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Celebrate Banned Books Week

Avatar_SJILibrary Since 1990, the American Library Association's (ALA) Office for Intellectual Freedom (OIF) has recorded more than 10,000 book challenges, including 513 in 2008. A challenge is a formal, written complaint requesting a book be removed from library shelves or school curriculum. About three out of four of all challenges are to material in schools or school libraries, and one in four are to material in public libraries. OIF estimates that less than one-quarter of challenges are reported and recorded.

It is thanks to the commitment of librarians, teachers, parents, and students that most challenges are unsuccessful and reading materials like I Know Why the Caged Bird SingsSlaughterhouse Five, the Harry Potter series, and Phyllis Reynolds Naylor's Alice series, remain available.

In support of the right to choose books freely for ourselves, the ALA and the San Juan Island Library are sponsoring Banned Books Week (September 24 – October 1, 2011) an annual celebration of our right to access books without censorship. This year's observance commemorates the most basic freedom in a democratic society—the freedom to read freely—and encourages us not to take this freedom for granted.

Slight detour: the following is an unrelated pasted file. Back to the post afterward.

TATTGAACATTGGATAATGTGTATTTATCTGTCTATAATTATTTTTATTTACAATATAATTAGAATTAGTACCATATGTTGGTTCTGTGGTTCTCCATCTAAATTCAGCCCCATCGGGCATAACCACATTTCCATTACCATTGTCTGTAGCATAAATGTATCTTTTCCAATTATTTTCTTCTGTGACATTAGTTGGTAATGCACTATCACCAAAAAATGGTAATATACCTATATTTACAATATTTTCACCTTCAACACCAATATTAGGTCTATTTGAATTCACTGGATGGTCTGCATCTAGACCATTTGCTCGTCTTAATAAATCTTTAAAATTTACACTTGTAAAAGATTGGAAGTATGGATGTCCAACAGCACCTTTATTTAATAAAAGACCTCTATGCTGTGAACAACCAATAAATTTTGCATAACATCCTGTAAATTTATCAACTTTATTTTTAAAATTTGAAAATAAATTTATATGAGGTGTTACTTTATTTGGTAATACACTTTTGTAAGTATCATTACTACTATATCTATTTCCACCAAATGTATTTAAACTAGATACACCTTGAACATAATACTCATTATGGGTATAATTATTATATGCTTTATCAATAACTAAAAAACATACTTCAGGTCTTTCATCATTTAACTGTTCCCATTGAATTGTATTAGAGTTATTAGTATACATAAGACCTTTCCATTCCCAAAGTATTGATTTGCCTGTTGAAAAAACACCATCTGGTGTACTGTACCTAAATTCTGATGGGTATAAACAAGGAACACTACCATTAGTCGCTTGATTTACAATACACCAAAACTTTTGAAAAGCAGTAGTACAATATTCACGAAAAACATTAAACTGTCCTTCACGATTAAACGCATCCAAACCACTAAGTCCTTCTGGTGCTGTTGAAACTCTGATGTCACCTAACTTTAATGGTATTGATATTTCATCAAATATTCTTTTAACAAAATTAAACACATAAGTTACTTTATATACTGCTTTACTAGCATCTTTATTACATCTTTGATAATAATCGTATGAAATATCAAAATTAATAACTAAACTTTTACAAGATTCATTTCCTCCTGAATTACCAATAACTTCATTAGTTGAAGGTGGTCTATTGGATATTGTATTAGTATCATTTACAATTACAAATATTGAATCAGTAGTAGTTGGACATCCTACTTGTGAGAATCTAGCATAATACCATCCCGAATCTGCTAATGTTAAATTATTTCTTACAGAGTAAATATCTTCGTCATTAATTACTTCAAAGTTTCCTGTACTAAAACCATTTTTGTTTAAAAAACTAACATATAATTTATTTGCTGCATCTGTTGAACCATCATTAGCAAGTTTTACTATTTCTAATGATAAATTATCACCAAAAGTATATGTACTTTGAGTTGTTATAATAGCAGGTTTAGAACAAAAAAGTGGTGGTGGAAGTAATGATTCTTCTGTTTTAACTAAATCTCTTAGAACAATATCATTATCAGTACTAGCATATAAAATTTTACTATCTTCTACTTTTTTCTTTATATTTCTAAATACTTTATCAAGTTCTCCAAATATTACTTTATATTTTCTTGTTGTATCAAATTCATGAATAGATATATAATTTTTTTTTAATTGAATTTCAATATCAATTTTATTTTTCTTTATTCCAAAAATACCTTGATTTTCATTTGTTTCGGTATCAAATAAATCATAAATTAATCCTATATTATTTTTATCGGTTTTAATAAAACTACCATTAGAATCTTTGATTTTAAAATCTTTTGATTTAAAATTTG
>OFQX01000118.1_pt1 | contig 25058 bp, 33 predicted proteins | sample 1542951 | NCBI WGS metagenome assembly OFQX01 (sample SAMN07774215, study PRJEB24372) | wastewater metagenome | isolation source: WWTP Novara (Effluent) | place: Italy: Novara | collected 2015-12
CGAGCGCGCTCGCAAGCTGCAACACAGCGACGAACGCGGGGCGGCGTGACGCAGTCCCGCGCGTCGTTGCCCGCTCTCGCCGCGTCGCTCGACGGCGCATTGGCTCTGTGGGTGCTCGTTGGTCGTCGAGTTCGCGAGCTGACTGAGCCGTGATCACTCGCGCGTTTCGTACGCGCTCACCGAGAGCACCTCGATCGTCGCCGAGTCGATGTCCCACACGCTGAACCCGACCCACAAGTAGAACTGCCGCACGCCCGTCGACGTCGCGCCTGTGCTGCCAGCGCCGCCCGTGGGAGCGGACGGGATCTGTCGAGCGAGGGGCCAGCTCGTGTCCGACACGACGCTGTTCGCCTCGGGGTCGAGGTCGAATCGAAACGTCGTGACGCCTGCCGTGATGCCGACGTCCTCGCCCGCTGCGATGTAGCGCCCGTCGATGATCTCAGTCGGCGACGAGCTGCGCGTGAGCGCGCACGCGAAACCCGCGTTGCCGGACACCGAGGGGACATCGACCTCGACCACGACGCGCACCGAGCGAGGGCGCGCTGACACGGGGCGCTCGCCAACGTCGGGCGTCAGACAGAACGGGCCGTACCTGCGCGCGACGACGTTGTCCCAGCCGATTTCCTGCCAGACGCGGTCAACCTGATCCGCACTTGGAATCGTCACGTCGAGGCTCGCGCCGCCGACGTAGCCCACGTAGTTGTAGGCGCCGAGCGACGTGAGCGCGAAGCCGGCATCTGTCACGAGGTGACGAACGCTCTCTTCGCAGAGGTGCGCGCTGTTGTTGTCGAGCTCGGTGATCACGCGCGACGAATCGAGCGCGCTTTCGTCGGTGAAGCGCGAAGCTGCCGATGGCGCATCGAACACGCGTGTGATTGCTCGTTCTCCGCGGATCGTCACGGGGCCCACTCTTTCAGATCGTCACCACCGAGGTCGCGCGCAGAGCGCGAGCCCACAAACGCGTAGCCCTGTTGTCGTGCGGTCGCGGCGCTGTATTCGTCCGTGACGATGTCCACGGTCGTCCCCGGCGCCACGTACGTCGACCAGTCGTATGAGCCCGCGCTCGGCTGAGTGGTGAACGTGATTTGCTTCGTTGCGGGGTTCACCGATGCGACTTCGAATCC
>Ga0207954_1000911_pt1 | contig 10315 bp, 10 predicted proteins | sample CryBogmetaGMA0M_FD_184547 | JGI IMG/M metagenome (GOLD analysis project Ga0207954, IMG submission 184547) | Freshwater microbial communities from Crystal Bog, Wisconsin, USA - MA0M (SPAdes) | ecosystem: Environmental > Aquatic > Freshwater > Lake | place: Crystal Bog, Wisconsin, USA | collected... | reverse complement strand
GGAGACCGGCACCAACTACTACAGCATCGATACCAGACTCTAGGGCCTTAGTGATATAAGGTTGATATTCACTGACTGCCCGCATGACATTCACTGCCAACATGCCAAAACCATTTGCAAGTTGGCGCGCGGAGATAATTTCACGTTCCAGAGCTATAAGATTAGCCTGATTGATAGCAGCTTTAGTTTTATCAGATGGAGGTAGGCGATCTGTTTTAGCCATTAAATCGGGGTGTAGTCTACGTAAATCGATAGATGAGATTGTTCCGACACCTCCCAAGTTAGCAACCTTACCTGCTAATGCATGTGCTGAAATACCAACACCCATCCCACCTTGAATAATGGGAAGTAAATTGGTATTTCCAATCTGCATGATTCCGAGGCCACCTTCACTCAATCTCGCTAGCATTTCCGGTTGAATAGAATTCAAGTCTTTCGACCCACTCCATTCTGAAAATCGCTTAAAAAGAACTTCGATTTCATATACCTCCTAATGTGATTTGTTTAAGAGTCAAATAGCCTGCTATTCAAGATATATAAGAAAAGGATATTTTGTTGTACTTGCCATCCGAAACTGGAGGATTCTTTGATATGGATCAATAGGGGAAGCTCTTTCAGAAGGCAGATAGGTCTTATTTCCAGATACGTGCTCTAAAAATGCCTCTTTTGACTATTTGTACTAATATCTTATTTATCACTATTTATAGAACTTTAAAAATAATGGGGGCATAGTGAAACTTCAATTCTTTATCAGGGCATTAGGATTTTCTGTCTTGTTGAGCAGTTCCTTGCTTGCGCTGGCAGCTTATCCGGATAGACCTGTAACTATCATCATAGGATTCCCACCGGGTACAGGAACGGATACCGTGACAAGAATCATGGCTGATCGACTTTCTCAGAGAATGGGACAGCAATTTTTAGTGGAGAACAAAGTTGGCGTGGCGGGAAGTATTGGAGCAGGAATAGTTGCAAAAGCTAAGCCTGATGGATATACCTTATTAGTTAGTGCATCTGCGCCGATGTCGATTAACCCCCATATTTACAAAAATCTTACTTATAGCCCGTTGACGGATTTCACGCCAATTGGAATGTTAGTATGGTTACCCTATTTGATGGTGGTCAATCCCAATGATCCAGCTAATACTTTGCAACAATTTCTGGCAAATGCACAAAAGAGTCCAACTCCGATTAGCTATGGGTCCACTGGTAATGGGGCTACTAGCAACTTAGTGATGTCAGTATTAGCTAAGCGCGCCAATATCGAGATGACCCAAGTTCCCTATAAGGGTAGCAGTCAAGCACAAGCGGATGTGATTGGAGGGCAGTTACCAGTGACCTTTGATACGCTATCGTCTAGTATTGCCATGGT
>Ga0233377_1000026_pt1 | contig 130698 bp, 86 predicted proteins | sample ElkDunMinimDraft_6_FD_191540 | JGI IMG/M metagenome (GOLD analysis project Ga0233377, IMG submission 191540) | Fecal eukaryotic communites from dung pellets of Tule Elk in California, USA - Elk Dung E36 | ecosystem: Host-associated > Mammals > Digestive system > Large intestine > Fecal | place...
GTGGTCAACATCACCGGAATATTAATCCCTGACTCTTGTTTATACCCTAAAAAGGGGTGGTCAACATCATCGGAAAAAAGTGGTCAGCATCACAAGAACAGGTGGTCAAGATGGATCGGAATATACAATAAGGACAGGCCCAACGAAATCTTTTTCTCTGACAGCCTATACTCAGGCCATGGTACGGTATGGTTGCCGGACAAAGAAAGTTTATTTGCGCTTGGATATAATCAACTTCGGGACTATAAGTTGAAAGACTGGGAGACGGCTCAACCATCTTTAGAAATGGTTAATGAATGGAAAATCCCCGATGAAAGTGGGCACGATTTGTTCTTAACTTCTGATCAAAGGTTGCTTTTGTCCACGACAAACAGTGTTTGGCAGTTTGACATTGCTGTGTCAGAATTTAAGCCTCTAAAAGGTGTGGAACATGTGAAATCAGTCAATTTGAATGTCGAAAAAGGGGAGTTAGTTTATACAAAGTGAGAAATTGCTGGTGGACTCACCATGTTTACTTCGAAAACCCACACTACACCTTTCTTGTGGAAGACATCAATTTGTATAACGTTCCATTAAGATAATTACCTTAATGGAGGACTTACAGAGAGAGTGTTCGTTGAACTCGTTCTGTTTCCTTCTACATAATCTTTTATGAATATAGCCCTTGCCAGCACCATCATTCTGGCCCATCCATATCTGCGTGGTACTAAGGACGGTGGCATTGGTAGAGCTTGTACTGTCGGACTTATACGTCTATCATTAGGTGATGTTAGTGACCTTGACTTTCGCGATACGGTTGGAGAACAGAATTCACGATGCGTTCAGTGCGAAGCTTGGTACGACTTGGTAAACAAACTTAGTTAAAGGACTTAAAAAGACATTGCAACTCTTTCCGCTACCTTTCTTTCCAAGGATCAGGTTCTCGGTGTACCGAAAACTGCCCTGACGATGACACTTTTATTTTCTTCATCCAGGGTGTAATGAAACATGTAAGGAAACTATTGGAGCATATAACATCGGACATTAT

Since its inception in 1982, Banned Books Week has reminded us that while not every book is intended for every reader, each of us has the right to decide for ourselves what to read, listen to or view. In celebration of Banned Books Week 2011, the San Juan Island Library will showcase frequently challenged books on display shelves in the Library. Click here to access ALA’s list of frequently challenged books including information on why the books were challenged.

The American Booksellers Association, the American Booksellers Foundation for Free Expression; the ALA; the American Society of Journalists and Authors; the Association of American Publishers; and the National Association of College Stores sponsor Banned Books Week. The Library of Congress Center for the Book endorses the observance.

American libraries are the cornerstones of our democracy. Libraries are for everyone, everywhere. Because libraries provide free access to a world of information, they bring opportunity to all people. Now, more than ever, celebrate the freedom to read @ your library! Read an old favorite or a new banned book this week.

Marjorie Harrison
Library Director
mharrison@sjlib.org

San Juan Island Library
www.sjlib.org
360.378.2798

 

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